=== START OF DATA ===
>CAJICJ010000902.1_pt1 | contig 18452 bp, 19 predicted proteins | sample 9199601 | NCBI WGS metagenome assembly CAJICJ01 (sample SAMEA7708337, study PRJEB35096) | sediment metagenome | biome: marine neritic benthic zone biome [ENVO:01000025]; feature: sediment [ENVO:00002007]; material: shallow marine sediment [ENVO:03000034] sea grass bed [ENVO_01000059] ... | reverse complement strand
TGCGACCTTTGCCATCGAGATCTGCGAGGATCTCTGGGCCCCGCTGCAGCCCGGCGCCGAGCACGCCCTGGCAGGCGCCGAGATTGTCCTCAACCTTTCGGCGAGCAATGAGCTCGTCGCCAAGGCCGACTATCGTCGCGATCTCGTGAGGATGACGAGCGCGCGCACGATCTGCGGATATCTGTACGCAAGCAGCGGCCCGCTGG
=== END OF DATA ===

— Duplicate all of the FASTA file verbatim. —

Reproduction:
>CAJICJ010000902.1_pt1 | contig 18452 bp, 19 predicted proteins | sample 9199601 | NCBI WGS metagenome assembly CAJICJ01 (sample SAMEA7708337, study PRJEB35096) | sediment metagenome | biome: marine neritic benthic zone biome [ENVO:01000025]; feature: sediment [ENVO:00002007]; material: shallow marine sediment [ENVO:03000034] sea grass bed [ENVO_01000059] ... | reverse complement strand
TGCGACCTTTGCCATCGAGATCTGCGAGGATCTCTGGGCCCCGCTGCAGCCCGGCGCCGAGCACGCCCTGGCAGGCGCCGAGATTGTCCTCAACCTTTCGGCGAGCAATGAGCTCGTCGCCAAGGCCGACTATCGTCGCGATCTCGTGAGGATGACGAGCGCGCGCACGATCTGCGGATATCTGTACGCAAGCAGCGGCCCGCTGG